Things To Help You Cope With Seasonal Depression

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It’s officially October and while that means spooky season, Halloween, and other autumn goodies it does also bring the colder weather, the earlier nights and the overall sense of darkness. While all these things can bring some people a sense of winter warmth, it can bring others a sense of seasonal depression to others. 

If you don’t know what Seasonal Affective Disorder (SAD) is, we have all the basis covered right here.

But if you are all too familiar with the seasonal depression that can come along with the winter months, here are a few things you can do to help you cope with it…

1. Write it all down

The best way to deal with anything unwanted is to pass it off to someone else. Now, while you can’t physically throw your feelings away, you can verbally vomit them down into a diary. Writing things down can help you compartmentalise them and can help you to organise yourself and your thoughts. Trust me, things don’t seem so bad or daunting when they are all written down on paper.

2. Give yourself things to look forward to

Now, this one can be a bit hard amidst COVID times, but giving yourself little things to look forward to everyday can really help keep seasonal depression away. Something as small as a good cup of coffee can just help you look forward to your day ahead. So, find all those small things that make your day a bit brighter and give yourself something to look forward to.

3. Music and podcasts

Allowing yourself to get caught up with too much time can lead to far too much thinking, which can help seasonal depression spiral. If you have little ways of keeping your mind occupied, it’s a good help.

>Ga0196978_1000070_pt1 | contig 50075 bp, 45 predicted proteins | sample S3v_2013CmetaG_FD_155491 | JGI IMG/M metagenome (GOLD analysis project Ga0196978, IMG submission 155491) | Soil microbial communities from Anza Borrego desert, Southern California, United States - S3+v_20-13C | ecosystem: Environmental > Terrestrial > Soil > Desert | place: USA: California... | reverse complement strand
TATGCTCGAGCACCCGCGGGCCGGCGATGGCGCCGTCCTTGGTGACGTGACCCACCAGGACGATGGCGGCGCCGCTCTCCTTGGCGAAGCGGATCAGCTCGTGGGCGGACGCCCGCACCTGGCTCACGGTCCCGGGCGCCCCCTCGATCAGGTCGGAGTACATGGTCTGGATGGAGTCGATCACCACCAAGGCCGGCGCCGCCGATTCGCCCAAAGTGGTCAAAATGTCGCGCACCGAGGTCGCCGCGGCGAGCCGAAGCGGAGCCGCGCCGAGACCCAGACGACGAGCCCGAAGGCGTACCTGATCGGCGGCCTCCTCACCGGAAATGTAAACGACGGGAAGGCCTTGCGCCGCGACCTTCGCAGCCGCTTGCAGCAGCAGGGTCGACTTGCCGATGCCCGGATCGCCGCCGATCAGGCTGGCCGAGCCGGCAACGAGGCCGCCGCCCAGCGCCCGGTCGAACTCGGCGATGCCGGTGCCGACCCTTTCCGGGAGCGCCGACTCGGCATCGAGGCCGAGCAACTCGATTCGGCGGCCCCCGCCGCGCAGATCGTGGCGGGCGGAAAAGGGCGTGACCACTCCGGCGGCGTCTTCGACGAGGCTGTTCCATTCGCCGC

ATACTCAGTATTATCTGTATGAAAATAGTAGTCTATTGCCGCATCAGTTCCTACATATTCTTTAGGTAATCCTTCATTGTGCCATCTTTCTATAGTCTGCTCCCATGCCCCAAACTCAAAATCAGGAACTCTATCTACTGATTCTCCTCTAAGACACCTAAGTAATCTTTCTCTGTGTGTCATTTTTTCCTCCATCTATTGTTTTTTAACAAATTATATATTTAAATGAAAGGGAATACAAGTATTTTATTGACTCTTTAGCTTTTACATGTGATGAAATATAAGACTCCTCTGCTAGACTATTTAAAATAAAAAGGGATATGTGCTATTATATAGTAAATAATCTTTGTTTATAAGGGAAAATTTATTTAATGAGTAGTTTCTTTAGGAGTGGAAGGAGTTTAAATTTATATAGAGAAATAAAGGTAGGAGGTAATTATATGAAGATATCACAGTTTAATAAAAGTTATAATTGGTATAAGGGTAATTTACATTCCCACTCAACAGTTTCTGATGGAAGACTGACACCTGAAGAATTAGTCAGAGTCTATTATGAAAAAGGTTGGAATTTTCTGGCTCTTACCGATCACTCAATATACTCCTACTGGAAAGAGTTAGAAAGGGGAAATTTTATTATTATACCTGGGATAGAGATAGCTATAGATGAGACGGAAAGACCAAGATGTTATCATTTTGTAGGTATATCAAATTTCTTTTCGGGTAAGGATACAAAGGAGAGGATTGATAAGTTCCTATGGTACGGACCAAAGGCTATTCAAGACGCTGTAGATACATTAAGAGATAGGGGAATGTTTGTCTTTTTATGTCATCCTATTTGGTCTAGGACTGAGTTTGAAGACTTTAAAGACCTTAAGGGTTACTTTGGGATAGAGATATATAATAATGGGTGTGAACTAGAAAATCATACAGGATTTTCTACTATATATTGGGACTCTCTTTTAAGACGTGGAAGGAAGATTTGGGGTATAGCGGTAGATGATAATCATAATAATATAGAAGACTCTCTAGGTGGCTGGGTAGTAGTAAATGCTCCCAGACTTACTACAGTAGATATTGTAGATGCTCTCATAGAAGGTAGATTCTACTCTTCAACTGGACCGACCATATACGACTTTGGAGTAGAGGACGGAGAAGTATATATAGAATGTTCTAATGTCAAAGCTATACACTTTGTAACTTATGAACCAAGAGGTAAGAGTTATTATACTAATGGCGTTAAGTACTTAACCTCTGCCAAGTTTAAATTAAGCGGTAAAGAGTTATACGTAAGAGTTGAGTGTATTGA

Music can help relax your head a little, and can be a great self-help. If you don’t think that music will do you any good you can try switching to podcasts. There are thousands of free podcasts about literally anything on the internet, go and find them. Here’s some of our favourites

4. Creative outlets

A thing about seasonal depression is the lack of energy used. It can feel like you haven’t had a real day because it gets dark so early and now you have all this energy left unused. Finding a new outlets to put this energy into is a great way to help. Creative outlets, such as painting, reading, writing, etc. can be great to really engage your mind, keeping you occupied for hours and getting yourself into something new and exciting.

5. Walks, walks, walks

Walks are a gift from God that should be used wisely. A walk, whether one on your own or with someone, are one of the most useful tools to help your mind relax if its all muddled and can get you outside – making you feel like you have had a proper day. And the winter walks, although cold, can really give the best views with the frost and fog and pretty rain.

Remember: Everyone has bad days and we can all hit a bump in the road when it comes to our mental health. This year has been incredibly tough on everyone, so give yourself a break. But if you continue to feel down and experience very negative thoughts you should reach out to a trusted adult or speak with your school/college counsellor.

You can also contact Aware or Samaritans

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